US-trained Baltimore Bucko to make Irish debut at Limerick on Tuesday

December 28, 2020

Baltimore Bucko will be the first of the Jonathan Sheppard horses to run in Ireland when he contests the opening BRD McMahon Reinforcements Rated Novice Hurdle over 2 miles at Limerick on Tuesday. 

Baltimore Bucko, along with stable companions Winston C, French Light, Clondaw Camp, Fancy Pance and Francois have been based at James and Ellen Doyle’s Baltimore Stables in County Wexford, under the guidance of Sheppard’s assistant trainer Keri Brion.

The gelded son of Sholokhov, running in the Buttonwood Farm LLC colours, is one of 9 horses to contest the €11,000 race.

The lightly raced four-year-old has shown some promise in the US and concluded his year with an allowance race success over 2 miles 2 furlongs at Pine Mountain-Callaway Garden in November.

National Steeplechase Association champion rider of 2020 Gerard Galligan, who rode the gelding on his four previous American starts, maintains the ride and will claim three pounds off the horse’s allotted top-weight of 11-9.

The County Kildare-born US-based jockey will be having his first mounts over jumps in his native Ireland aboard some of Sheppard’s runners this winter, with his initial ride coming aboard the Tattersalls (Ireland) Sales graduate of 2016. 

Galligan, who rode six Sheppard winners in his last nine mounts to clinch the NSA champion jockeys title, has spent eight years in the USA. In 2020, he won 13 races, had nine seconds and nine thirds from 61 mounts. He won $230,200 in purses, while he also won his first race at Saratoga.

Baltimore Bucko, who will wear both a hood and a tongue tie, will have a difficult task on Tuesday as he attempts to give weight all round, conceding a total of 10 pounds to the lowest-weighted horse, Fox Fearless.

In an open looking race, Baltimore Bucko, is likely to be priced at around fourth or fifth choice in the betting market, while Blanketontheground and No Grey Area’s are the likely favourites. The former won over the course and distance on heavy ground last month, while the latter won over 2 miles at Clonmel recently with the runner-up Chalky White franking the form by winning subsequently at Limerick. 

Top Line Tommy didn’t travel well on his handicap debut at Tipperary in October but has run well on heavy ground before. Blackjack Boy was a winner at Listowel in September, in what was the Eric McNamara yard’s last winner.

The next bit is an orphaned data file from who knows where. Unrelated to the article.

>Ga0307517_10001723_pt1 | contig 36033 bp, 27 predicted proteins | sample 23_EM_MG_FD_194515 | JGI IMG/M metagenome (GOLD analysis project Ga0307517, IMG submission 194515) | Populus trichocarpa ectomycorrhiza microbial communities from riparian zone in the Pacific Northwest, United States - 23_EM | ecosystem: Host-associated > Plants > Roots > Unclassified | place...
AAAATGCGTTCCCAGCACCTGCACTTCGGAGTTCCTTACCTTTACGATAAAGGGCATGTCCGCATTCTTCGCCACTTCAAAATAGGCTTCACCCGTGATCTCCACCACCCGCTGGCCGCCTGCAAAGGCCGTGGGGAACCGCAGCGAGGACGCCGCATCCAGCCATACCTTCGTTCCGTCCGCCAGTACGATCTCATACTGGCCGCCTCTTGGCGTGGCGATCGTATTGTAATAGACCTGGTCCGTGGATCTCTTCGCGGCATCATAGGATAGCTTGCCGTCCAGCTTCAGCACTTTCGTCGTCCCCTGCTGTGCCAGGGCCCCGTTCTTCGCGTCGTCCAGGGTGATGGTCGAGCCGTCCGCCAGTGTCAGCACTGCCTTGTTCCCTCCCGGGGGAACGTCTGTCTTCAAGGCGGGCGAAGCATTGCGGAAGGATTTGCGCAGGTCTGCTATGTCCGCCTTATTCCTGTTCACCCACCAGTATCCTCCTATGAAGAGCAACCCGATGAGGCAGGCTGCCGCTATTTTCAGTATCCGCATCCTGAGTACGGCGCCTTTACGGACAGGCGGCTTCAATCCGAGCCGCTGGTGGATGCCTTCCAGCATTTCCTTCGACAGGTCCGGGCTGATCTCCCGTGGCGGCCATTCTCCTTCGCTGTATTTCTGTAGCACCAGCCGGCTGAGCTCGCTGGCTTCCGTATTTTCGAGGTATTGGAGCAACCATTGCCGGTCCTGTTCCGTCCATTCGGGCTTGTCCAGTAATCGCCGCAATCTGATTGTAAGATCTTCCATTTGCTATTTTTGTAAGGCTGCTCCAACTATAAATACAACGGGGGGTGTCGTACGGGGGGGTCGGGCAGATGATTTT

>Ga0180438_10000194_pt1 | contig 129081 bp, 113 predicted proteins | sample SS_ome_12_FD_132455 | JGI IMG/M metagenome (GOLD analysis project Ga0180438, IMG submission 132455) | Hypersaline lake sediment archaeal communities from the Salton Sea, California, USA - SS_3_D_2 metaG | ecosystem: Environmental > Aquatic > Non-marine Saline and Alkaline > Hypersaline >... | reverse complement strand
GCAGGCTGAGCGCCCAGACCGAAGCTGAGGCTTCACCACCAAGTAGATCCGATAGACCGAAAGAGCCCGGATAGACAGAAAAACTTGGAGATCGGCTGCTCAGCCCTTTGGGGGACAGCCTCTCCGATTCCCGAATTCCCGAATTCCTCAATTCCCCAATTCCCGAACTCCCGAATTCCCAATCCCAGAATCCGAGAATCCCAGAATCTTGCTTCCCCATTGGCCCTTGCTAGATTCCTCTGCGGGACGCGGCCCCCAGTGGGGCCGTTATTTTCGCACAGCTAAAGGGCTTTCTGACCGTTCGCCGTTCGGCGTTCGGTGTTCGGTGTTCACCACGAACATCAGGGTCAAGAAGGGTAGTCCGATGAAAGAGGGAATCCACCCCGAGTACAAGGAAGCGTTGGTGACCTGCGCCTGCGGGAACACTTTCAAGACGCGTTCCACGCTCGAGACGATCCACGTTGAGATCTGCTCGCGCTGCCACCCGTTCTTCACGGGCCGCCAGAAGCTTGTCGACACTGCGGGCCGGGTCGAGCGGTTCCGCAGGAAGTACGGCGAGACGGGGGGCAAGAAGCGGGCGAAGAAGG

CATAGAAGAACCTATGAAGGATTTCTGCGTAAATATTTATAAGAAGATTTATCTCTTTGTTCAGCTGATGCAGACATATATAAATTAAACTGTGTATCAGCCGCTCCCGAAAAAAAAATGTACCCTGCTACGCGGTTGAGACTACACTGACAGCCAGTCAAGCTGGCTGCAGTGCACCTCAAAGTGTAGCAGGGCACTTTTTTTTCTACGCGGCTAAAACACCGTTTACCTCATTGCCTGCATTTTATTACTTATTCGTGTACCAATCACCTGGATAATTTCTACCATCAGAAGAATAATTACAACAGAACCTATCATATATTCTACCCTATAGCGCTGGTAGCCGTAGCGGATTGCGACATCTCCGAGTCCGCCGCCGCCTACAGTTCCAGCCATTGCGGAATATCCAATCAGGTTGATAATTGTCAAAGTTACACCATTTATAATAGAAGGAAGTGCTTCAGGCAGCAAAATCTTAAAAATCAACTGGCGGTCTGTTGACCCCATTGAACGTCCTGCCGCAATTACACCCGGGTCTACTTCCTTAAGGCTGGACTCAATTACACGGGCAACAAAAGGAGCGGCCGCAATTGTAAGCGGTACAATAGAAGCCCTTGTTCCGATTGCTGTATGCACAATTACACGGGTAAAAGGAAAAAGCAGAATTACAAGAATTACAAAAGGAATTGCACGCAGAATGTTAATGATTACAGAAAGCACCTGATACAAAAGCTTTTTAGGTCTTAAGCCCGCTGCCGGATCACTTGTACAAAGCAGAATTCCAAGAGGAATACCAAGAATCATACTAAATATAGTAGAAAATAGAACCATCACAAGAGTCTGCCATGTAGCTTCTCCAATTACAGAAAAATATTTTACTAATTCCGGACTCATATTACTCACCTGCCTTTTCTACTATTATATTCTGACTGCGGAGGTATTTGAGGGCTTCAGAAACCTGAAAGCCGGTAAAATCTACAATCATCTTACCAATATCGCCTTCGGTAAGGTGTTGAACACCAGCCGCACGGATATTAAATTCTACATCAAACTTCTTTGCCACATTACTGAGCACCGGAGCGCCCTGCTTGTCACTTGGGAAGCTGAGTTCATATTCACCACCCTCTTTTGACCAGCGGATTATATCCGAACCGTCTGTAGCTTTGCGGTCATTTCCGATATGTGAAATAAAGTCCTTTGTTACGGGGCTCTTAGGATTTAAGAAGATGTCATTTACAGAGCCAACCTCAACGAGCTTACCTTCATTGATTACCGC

Gallowglass was well-beaten on his handicap debut at Thurles last month but has shown enough ability in the past. Fou Diligence was a front-running fifth at Fairyhouse last time and will wear first-time blinkers in this race. Fox Fearless is a former runner on the flat in Britain and should be suited by the soft ground, while Fierami has now moved to the stable of one of Ireland’s top trainers, Gordon Elliott, and could be placed. 

Speaking ahead of Baltimore Bucko’s run on Tuesday, assistant trainer Keri Brion said:

“Baltimore Bucko is going to have to run over heavy ground at Limerick which probably isn’t ideal. We need to run to get a handicap mark and he’s ready to go.”

Baltimore Bucko

Further plans are also set out for the promising gelding, as Brion explains:

“There’s a race for him at Down Royal at the end of January 2021. The ground and the track there should be better suited to him.”

Baltimore Bucko’s trainer Jonathan Sheppard twice sent Flatterer to Europe: he finished second in the 1986 French Champion Hurdle and was also runner-up in the 1987 Champion Hurdle at Cheltenham.

Lonesome Glory is the only U.S.-trained steeplechase horse to have won in Europe, having won for the father-and-daughter combination of Bruce and Blythe Miller at Cheltenham in December 1992 and again at Sandown in 1995. 

Baltimore Bucko will be the first of the Sheppard horses to contest a race in Ireland. With it being difficult to assess US form against Irish form, a nine-horse race should give the visitor a chance of at least being placed. The biggest challenge for the son of Sholokhov may be the expected heavy ground in Limerick. 

In the words of Keri Brion “we’re going to have to wait and see what happens.”

Photos: Keri Brion

Contributing Authors

Breandán Ó hUallacháin

Breandán Ó hUallacháin writes about Irish, British, French and Australian horseracing, both National Hunt and Flat. He has an interest in the history of racing...

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